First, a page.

Specific Trees for Certain Sites and Soils
Can you give me a few examples of some trees suitable to provide shelter from salty gales in our seaside garden?
The following are good, hardy trees which will help provide a wind-break; you will need to provide a temporary barrier between them and the wind for a year or two while they get hold: common hawthorn (Crataegus monogyna); scotch laburnum (Laburnum alpinum) – the commoner L. ‘Vossii’ would soon be damaged; the beach pine (Pinus contorta); the pussy willow (Salix caprea); and the whitebeam (Sorbus
We live at the lowest point of a shallow valley, and the ground tends to be boggy in parts of our garden. Is there a tree which will thrive with its roots permanently in moist soil?
The swamp cypress (Taxodium distichum) would be ideal for these conditions provided there is no room in your garden: it grows eventually to about 24 m (80 ft); it is atree, with foliage somewhat resembling that of the dawn redwood. The alders (Alnus) and willows (Salix) are also good trees for damp situations.
I wish to plant a row of cypresses to form a shelter belt, but have been told that the shallow, ratherof my garden is not suitable. Is this true, and if so what can I plant instead?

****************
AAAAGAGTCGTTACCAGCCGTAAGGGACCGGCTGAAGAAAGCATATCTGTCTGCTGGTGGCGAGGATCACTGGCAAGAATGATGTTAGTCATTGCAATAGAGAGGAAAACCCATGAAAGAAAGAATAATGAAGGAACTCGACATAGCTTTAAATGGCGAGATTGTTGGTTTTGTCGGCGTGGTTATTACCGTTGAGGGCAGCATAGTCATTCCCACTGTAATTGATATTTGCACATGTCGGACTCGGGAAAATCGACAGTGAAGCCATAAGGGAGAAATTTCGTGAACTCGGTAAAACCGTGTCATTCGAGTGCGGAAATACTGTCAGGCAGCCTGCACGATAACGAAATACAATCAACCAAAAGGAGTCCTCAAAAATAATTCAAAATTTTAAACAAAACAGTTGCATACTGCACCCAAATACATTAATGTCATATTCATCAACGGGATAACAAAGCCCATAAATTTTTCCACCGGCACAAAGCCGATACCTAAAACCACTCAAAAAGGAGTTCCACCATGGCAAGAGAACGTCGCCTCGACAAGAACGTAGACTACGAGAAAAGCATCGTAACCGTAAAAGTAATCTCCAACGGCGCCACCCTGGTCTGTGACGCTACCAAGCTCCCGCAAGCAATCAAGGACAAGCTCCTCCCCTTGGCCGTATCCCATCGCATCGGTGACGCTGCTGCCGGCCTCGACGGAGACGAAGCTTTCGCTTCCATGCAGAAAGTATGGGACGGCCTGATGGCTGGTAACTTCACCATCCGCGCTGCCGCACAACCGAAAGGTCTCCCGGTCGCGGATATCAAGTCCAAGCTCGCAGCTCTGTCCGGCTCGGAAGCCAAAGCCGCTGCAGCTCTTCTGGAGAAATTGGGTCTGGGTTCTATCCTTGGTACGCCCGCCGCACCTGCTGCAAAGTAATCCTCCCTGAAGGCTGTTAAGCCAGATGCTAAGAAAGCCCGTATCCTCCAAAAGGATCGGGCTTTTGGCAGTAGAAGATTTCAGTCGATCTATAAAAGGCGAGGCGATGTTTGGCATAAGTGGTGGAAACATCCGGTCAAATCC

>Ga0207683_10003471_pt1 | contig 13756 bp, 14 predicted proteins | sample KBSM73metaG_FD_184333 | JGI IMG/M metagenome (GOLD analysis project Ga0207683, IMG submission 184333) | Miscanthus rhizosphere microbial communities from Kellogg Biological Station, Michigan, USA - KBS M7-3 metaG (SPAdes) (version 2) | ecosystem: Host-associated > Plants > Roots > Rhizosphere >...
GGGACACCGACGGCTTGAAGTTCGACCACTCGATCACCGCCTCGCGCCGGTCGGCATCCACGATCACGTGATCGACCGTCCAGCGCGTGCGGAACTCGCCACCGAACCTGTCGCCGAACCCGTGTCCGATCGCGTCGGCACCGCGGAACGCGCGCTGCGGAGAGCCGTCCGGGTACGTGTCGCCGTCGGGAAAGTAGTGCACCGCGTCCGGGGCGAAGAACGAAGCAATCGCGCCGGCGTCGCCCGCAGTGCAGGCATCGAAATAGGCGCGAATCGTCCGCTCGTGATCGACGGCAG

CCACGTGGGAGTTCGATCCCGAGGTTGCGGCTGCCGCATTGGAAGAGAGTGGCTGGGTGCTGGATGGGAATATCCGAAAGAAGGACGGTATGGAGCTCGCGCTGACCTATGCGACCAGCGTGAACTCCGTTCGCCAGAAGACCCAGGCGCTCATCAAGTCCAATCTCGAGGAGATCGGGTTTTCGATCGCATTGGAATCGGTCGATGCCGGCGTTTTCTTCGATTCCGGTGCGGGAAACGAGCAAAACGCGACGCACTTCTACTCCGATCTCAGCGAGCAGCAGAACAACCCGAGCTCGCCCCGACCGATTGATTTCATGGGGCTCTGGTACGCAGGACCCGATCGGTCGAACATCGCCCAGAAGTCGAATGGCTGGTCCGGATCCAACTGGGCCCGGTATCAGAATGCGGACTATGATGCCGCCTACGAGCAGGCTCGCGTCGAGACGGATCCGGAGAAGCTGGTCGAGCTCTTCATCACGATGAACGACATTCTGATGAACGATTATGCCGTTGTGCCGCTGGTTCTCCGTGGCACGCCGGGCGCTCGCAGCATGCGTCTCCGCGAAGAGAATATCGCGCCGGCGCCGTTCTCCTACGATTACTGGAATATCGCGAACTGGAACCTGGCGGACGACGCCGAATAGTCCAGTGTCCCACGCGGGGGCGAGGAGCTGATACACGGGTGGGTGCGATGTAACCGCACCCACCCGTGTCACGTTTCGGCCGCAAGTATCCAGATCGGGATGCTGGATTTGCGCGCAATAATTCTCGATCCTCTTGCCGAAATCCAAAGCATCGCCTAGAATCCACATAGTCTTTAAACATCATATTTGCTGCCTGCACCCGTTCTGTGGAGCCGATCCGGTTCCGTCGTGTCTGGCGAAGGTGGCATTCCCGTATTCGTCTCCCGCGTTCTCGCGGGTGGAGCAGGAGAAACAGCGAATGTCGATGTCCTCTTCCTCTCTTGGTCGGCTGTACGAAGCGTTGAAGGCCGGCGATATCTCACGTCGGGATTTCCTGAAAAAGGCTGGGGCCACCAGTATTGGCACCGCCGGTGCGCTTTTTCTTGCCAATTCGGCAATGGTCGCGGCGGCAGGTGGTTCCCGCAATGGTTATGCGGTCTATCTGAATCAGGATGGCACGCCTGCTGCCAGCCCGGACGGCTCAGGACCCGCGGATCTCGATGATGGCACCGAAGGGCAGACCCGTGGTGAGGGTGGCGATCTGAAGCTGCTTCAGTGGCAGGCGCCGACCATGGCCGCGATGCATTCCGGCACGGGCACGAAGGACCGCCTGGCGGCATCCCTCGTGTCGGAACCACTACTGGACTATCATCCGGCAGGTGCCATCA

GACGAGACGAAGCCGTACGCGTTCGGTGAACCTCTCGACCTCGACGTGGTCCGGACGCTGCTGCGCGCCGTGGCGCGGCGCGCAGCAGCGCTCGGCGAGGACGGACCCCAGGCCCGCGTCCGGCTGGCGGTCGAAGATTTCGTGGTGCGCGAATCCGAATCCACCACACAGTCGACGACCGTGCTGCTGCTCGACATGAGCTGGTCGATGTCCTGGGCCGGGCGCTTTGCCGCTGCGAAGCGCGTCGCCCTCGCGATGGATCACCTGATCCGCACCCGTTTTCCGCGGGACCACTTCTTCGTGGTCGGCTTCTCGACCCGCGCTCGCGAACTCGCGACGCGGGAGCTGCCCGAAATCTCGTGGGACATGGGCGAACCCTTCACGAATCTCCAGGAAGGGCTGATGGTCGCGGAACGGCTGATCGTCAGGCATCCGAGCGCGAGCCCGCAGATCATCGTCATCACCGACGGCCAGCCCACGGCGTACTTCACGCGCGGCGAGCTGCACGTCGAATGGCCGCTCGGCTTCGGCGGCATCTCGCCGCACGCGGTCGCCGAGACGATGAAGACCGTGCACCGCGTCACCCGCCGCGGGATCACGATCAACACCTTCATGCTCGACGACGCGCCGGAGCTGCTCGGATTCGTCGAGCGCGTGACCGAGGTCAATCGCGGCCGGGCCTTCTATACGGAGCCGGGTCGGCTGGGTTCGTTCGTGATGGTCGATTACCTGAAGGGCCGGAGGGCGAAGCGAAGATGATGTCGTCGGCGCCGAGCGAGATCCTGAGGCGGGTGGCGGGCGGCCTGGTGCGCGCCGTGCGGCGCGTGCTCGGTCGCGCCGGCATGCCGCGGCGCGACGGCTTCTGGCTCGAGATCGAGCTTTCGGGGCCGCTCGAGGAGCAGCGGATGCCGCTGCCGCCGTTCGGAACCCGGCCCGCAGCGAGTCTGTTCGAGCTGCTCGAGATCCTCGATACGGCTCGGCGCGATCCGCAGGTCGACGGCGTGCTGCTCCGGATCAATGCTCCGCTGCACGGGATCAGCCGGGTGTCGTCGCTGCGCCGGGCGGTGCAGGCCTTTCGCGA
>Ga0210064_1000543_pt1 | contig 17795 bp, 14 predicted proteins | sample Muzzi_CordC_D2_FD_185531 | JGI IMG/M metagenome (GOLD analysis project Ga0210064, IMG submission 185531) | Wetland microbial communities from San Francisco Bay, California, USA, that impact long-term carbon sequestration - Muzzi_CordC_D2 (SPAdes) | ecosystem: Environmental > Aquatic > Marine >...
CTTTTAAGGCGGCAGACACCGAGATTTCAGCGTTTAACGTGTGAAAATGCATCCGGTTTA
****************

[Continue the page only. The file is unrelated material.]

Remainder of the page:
It is true that mostdo best in a well-drained soil, or a well-worked clay. Shallow are not suitable. For shelter on such a soil you could try hawthorn, beech, spindle-tree (Euonymus) ash, laburnum, and whitebeam (Sorbus aria). Whichever you plant, shelter them from wind for three years while they become established.
Is there a specially good type of soil for trees?
On the whole, most trees will grow in most soils – the deeper the better. So far as general likes and dislikes of particular types of trees are concerned, silver birches prefer a sandy type, beches thrive on chalky ones, conifers do badly on sticky, and one or two trees need acid-reacting soils. Your local nursery or garden centre will tell you whether a particular species in which you may be interested has any definite preferences.